I was thinking recently about the phrase “used by God.” It often comes loaded with expectations. Sometimes that pressure comes from external forces: church leaders, Christian websites, our own past experiences, etc., and sometimes the pressure comes from within. The little voice telling us we’re not being useful to God unless we’re actively doing something.
We might think (or have been told!) to be used by God means “bringing people to the Lord” or “building orphanages in Africa” or “serving in the church nursery” or “being involved in your local community.” If we’re lucky we might have been told that being used by God can be as simple as ministering to those closest to you, your immediate and wider family.
But what happens when you or someone around you is hanging on to faith by the fingertips? What does “being used by God” look like then?
What if being used by God means being willing to delve into the darkness within your own heart and within the hearts of others? What if it means not hiding your doubt? Not denying it or pushing it under the carpet? What if it means being real, raw and honest about the doubts, about the questions, about all that stuff we are so good at avoiding? What if we said we were done with the polite, “I’m fine,” responses when we’re really not?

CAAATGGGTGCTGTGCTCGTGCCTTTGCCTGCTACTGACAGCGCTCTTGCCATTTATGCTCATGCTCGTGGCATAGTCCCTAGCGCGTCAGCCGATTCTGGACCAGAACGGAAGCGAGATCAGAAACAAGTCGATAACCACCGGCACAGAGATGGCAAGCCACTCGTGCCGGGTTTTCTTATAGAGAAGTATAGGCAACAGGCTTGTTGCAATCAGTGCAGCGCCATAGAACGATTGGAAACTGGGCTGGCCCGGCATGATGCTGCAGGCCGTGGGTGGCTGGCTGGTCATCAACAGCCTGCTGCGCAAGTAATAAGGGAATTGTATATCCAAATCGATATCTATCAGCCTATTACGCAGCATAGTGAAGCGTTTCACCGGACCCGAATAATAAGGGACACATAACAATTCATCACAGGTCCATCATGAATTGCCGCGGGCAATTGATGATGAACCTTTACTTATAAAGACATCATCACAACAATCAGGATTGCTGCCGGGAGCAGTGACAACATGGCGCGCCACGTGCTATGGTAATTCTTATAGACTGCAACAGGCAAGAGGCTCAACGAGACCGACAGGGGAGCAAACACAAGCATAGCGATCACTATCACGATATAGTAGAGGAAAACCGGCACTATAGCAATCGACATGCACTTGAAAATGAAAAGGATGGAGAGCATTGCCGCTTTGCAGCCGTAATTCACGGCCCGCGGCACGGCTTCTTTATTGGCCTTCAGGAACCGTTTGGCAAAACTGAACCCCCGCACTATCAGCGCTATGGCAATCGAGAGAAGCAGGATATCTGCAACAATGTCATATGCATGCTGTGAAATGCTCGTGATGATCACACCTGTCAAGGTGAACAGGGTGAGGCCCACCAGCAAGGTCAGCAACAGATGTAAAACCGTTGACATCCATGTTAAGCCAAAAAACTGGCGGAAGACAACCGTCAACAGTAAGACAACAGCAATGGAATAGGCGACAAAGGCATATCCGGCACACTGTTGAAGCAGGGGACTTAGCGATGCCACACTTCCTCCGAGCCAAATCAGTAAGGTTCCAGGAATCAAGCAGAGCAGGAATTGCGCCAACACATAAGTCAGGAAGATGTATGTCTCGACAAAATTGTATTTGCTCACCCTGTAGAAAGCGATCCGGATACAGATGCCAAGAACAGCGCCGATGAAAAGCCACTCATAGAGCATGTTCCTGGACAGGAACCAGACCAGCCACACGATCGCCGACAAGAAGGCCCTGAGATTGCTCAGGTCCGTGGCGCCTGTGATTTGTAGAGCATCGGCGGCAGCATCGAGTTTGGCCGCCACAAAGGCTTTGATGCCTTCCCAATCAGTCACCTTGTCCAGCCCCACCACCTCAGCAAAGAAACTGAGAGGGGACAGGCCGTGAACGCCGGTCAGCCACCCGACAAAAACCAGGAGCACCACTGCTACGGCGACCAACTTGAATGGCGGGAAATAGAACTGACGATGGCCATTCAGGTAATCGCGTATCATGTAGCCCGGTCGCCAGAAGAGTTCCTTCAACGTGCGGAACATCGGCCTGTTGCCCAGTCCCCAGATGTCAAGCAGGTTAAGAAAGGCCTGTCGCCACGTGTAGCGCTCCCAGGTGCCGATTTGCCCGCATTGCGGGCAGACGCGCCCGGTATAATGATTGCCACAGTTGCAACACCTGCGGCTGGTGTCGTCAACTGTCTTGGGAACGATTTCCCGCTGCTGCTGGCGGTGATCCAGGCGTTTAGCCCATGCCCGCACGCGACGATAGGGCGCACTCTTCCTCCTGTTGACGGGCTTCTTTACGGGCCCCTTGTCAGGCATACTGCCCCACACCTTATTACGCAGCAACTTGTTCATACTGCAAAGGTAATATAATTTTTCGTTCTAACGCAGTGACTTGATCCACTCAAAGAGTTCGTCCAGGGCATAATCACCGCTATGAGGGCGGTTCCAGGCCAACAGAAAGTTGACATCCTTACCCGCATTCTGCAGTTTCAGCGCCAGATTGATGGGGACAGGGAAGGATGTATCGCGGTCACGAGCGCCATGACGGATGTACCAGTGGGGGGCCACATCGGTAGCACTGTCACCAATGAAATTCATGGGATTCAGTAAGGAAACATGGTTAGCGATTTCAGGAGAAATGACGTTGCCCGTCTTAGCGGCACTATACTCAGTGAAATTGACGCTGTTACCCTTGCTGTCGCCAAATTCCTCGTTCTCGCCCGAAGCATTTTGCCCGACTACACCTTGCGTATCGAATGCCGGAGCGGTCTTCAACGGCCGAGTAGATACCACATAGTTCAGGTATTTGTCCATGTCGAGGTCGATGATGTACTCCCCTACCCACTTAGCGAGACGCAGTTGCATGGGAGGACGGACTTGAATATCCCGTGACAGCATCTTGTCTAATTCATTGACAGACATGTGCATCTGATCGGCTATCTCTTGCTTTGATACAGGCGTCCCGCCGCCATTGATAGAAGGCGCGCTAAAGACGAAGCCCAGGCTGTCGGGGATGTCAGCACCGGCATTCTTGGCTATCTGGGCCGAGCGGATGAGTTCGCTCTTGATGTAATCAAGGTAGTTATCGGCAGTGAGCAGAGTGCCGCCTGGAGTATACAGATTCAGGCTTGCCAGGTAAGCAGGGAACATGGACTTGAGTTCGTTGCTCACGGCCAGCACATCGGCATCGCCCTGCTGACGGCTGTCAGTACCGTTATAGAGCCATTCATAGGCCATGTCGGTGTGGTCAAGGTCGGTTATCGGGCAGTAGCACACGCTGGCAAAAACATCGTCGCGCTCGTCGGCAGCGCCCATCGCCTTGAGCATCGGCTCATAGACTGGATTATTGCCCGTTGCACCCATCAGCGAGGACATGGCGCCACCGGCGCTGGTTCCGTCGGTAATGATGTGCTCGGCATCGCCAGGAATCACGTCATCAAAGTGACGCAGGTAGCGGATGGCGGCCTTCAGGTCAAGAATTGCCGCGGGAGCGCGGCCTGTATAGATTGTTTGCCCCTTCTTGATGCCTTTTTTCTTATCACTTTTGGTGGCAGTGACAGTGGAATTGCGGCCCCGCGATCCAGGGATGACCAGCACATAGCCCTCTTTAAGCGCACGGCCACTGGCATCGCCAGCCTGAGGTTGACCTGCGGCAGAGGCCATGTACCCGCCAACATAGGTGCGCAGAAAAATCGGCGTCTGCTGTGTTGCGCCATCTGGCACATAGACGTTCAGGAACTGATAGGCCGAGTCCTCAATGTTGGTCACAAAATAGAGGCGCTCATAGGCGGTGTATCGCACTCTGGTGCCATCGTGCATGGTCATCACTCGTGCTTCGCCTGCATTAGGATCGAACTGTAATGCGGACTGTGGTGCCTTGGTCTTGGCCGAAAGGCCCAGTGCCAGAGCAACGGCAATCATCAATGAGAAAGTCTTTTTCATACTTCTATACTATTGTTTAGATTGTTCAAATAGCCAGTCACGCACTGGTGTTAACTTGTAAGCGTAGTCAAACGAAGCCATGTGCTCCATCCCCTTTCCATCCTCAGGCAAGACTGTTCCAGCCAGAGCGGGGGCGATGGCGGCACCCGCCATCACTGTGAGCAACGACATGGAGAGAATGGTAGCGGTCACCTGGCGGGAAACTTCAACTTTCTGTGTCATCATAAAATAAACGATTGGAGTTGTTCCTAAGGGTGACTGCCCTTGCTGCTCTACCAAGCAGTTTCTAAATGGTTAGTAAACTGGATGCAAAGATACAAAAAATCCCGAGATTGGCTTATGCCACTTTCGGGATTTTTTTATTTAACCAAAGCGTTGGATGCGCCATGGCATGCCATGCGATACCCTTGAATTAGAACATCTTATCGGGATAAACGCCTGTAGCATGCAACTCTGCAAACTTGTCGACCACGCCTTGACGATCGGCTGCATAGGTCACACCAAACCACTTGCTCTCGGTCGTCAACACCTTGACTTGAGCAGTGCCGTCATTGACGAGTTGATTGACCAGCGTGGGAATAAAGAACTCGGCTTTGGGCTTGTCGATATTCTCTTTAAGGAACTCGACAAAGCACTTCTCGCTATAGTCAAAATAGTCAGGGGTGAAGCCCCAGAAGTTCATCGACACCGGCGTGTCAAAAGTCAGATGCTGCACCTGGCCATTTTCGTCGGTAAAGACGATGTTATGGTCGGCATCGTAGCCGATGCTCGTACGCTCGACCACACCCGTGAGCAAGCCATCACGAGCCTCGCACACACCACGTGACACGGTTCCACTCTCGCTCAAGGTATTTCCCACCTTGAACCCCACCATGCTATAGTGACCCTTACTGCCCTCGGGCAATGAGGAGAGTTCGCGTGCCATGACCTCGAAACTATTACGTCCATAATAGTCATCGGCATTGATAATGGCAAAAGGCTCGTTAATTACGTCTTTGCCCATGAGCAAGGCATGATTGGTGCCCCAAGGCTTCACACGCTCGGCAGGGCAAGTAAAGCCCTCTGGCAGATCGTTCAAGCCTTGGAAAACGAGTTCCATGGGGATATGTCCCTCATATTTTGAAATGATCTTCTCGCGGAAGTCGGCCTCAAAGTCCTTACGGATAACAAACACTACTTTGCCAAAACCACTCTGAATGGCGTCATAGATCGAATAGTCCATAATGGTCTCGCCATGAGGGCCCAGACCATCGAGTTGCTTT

What if it means not trying to fix it too quickly; instead, accepting it’s part of the journey and that by acknowledging the dark places and doubt, and really digging into it, the journey will be richer and deeper and truer. And actually bring you closer to God.
We assume what we see as negative = BAD
What we feel as negative = MUST BE FIXED
What we hear as negative = NOT ACCEPTABLE
What we are told is negative = WRONG
What if we change the way we look at faith by changing the equation?
Negative = OPPORTUNITY
Maybe what we see as negative, what we see as unacceptable questioning and doubt – maybe that is actually a necessary opportunity to figure things out, and we just can’t see it yet!
Maybe we need to stop trying for the immediate fixes and learn to be.
It’s not about sitting under those negative thoughts like a cloud or about letting them break you. It’s about being willing to engage with the darkness, dig into the doubt, asking yourself, why is this a question for me? What might God be trying to speak to my heart through this time? It’s about getting support from others who have walked a similar journey, not walking this path alone.
What if “exercising your faith” means holding on to faith? Holding on to God even when you don’t believe, or when you can’t believe? What if it means holding on even when you have big questions, valid questions, questions that you can no longer ignore?
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